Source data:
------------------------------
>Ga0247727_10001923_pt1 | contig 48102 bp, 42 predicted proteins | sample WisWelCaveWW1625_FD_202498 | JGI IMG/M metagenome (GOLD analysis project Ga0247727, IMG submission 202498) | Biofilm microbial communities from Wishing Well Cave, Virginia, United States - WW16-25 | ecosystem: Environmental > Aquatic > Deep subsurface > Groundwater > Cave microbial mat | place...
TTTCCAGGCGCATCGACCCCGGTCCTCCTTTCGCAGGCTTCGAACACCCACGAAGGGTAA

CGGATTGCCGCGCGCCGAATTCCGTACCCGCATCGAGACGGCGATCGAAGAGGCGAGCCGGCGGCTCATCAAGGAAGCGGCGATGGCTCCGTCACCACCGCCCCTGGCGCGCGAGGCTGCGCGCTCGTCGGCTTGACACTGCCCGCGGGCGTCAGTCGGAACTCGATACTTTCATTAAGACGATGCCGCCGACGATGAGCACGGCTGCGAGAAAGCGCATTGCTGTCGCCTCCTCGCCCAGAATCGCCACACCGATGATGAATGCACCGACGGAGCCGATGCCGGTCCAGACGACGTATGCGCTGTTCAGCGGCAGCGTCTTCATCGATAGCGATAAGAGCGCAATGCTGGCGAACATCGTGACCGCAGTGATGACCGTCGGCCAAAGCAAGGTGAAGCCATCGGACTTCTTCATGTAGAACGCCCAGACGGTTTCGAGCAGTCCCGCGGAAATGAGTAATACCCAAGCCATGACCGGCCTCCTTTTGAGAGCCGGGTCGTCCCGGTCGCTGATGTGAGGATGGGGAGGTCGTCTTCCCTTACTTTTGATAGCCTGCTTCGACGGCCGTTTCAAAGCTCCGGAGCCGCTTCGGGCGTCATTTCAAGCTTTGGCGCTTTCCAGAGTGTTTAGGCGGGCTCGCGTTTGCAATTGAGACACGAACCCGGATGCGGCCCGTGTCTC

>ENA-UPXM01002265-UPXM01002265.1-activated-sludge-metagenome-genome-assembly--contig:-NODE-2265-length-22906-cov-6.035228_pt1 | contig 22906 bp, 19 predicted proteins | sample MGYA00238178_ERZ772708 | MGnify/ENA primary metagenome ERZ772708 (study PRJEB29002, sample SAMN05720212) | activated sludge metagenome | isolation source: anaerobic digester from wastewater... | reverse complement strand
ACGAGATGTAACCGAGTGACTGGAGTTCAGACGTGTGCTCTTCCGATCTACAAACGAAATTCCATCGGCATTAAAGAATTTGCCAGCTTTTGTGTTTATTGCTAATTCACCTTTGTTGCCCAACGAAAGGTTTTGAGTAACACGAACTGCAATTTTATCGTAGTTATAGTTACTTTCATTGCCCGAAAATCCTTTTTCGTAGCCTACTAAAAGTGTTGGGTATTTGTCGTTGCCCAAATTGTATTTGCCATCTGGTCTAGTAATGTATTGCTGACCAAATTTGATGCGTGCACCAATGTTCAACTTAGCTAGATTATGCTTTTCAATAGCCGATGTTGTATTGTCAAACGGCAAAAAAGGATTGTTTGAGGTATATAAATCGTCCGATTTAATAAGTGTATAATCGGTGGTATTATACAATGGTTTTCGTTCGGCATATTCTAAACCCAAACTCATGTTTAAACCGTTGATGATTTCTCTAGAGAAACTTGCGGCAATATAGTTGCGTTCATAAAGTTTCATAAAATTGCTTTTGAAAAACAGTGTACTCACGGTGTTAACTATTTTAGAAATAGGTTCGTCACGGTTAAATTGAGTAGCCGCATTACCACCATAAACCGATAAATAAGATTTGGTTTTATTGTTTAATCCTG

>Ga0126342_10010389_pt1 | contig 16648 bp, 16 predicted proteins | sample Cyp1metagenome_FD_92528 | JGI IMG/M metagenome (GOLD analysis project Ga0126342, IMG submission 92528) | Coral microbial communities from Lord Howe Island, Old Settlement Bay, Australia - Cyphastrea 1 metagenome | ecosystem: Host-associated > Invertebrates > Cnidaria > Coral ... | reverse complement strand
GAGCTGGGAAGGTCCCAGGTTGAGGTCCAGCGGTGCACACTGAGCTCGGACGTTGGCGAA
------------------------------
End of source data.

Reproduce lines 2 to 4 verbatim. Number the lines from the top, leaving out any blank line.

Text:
TTTCCAGGCGCATCGACCCCGGTCCTCCTTTCGCAGGCTTCGAACACCCACGAAGGGTAA

CGGATTGCCGCGCGCCGAATTCCGTACCCGCATCGAGACGGCGATCGAAGAGGCGAGCCGGCGGCTCATCAAGGAAGCGGCGATGGCTCCGTCACCACCGCCCCTGGCGCGCGAGGCTGCGCGCTCGTCGGCTTGACACTGCCCGCGGGCGTCAGTCGGAACTCGATACTTTCATTAAGACGATGCCGCCGACGATGAGCACGGCTGCGAGAAAGCGCATTGCTGTCGCCTCCTCGCCCAGAATCGCCACACCGATGATGAATGCACCGACGGAGCCGATGCCGGTCCAGACGACGTATGCGCTGTTCAGCGGCAGCGTCTTCATCGATAGCGATAAGAGCGCAATGCTGGCGAACATCGTGACCGCAGTGATGACCGTCGGCCAAAGCAAGGTGAAGCCATCGGACTTCTTCATGTAGAACGCCCAGACGGTTTCGAGCAGTCCCGCGGAAATGAGTAATACCCAAGCCATGACCGGCCTCCTTTTGAGAGCCGGGTCGTCCCGGTCGCTGATGTGAGGATGGGGAGGTCGTCTTCCCTTACTTTTGATAGCCTGCTTCGACGGCCGTTTCAAAGCTCCGGAGCCGCTTCGGGCGTCATTTCAAGCTTTGGCGCTTTCCAGAGTGTTTAGGCGGGCTCGCGTTTGCAATTGAGACACGAACCCGGATGCGGCCCGTGTCTC

>ENA-UPXM01002265-UPXM01002265.1-activated-sludge-metagenome-genome-assembly--contig:-NODE-2265-length-22906-cov-6.035228_pt1 | contig 22906 bp, 19 predicted proteins | sample MGYA00238178_ERZ772708 | MGnify/ENA primary metagenome ERZ772708 (study PRJEB29002, sample SAMN05720212) | activated sludge metagenome | isolation source: anaerobic digester from wastewater... | reverse complement strand